Here is where affordability stands according to NAR from January through May. It is likely that affordability will become more of a challenge before it gets better. Remember that affordability is based on several components: home prices, interest rates, and wages. Interest rates are forecasted to increase. Home prices are forecasted to increase. Both factors will eat into affordability. This is not a housing bubble. It’s a supply-and-demand issue.

The main driver of the housing shortfall has been the long-term decline in the construction of single-family homes. -Sam Khater , VP & Chief Economist, Economic & Housing Research at Freddie Mac

Single family housing units completed in the past 13 years is far below the 50 year average where the mid-2000s saw 4 consecutive record high years of new construction according to the census where reference can be found at www.census.gov/construction/nrc/xls/co_cust.xls

Completed single-family houses has been below the 50-year average for the past 13 years. We don’t have enough homes to keep up with population growth across the country, and that has fueled this spike in prices. As interest rates and prices rise, we will not see depreciation, but a slower appreciation going forward.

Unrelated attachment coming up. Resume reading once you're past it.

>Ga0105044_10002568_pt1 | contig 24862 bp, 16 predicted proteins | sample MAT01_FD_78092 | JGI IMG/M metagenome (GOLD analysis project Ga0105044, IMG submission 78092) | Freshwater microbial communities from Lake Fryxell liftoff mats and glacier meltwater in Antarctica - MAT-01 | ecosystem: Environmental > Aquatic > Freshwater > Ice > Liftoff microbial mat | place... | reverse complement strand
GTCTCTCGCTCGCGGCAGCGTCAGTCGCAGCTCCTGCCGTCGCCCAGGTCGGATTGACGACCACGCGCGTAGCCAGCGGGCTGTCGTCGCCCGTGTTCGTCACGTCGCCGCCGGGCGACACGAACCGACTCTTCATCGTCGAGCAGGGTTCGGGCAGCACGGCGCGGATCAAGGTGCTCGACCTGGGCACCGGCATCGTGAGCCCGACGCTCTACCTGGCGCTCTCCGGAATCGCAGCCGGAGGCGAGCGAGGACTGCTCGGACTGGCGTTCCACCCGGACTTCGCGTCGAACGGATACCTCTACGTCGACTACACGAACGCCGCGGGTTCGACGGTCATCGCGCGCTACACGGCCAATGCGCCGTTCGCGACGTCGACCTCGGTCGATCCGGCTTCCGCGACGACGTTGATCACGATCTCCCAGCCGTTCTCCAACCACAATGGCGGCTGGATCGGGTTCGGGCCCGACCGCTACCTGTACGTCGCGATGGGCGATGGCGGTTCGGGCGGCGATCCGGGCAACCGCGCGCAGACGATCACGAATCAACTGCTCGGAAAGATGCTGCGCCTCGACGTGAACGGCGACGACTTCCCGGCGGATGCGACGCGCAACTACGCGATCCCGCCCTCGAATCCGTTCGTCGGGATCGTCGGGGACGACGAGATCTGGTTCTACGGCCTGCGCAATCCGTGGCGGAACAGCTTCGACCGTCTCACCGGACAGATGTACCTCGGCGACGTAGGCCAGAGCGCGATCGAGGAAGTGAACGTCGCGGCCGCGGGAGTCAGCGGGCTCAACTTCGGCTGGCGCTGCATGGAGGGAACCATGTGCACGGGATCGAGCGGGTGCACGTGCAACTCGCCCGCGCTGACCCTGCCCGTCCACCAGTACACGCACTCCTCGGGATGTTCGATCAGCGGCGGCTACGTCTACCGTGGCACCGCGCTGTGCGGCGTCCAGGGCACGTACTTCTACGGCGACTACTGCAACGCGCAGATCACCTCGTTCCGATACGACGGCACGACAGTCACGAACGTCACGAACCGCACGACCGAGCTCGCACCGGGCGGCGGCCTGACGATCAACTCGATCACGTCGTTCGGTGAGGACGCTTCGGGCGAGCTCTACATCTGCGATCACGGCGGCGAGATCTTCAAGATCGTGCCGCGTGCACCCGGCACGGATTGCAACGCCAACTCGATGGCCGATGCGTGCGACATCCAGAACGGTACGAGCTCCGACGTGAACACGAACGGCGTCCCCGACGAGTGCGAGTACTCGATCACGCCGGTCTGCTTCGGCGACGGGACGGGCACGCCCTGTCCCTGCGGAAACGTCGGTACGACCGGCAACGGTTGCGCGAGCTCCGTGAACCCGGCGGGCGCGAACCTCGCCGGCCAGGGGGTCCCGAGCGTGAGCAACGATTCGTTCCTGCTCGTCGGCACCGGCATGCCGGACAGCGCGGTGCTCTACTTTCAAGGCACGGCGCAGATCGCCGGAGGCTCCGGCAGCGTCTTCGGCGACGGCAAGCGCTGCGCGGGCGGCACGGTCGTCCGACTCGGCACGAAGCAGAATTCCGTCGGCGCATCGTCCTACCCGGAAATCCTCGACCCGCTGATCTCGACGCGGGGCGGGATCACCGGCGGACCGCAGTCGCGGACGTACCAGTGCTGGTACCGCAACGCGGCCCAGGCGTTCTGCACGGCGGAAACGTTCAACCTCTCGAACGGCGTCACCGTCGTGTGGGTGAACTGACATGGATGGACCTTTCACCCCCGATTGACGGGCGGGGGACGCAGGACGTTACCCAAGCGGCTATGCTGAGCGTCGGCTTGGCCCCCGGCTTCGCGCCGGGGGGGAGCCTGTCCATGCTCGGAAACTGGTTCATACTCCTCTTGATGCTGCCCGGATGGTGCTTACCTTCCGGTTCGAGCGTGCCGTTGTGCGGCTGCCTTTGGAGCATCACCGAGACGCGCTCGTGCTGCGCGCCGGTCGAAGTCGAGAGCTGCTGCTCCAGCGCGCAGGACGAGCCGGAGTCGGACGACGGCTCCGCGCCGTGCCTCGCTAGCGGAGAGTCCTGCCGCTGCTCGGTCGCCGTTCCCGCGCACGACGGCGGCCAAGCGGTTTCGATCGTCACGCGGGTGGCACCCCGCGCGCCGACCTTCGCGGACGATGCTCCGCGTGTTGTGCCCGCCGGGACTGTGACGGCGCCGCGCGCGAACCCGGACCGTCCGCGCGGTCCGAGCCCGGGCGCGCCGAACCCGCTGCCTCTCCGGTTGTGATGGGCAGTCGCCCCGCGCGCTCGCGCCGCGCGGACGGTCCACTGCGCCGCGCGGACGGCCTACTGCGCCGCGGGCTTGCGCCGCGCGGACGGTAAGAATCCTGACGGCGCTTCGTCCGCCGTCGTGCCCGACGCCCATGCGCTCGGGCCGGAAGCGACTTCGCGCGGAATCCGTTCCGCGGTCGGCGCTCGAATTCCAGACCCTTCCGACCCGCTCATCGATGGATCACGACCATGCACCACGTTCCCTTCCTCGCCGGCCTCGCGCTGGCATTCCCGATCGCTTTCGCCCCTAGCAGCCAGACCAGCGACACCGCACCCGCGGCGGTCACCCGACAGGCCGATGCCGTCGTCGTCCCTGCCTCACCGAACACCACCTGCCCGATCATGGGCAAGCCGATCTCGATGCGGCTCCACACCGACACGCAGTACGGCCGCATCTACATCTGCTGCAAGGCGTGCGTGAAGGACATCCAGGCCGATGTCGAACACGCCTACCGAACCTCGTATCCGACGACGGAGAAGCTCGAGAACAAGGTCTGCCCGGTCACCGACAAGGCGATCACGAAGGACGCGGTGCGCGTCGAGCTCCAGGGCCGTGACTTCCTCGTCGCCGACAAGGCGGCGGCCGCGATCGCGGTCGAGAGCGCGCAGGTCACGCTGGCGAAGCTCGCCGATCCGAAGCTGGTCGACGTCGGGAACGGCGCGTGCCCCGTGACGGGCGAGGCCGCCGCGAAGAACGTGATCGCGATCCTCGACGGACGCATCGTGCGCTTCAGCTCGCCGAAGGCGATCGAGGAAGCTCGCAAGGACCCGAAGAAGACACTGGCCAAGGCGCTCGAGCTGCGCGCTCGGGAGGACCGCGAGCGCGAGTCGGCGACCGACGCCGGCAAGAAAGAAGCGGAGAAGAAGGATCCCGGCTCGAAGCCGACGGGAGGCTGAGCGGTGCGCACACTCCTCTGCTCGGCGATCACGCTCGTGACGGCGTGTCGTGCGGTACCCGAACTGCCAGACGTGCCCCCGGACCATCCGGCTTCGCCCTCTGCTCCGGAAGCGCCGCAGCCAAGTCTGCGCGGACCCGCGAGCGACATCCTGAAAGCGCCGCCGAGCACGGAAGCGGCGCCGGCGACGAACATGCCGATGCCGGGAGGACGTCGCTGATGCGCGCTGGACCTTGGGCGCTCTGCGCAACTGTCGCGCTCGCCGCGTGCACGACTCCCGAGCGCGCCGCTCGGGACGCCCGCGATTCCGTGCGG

Moving on to the next burning question: Are we going to see a wave of foreclosures coming to the market?

Original forbearance % was nowhere near projections and has been cut in more than half since then. Original projection at 30%, actual highest in May was 8.47%, and 3.5% today according to first American and MBA where references can be found at https://blog.firstam.com/economics/this-time-its-different-why-a-wave-of-foreclosures-is-unlikely and https://www.mba.org/2021-press-releases/may/share-of-mortgage-loans-in-forbearance-decreases-to-422-percent

Let’s take a look at where experts originally projected forbearance would lead. Initially, experts said 30% of all mortgages would go into the forbearance program, and all of those would lead to foreclosures. In reality that number topped out at 8.47%, and today it’s down to 3.5% or 1.86 million mortgages.

The number of mortgages in active forbearance is now under 2 million. In 2020, this number was 4.76 million in may, 3.93 million in august, 2.97 million in November, and 1.86 million today according to McDash Flash Forbearance Tracker where reference can be found at https://www.blackknightinc.com/blog-posts/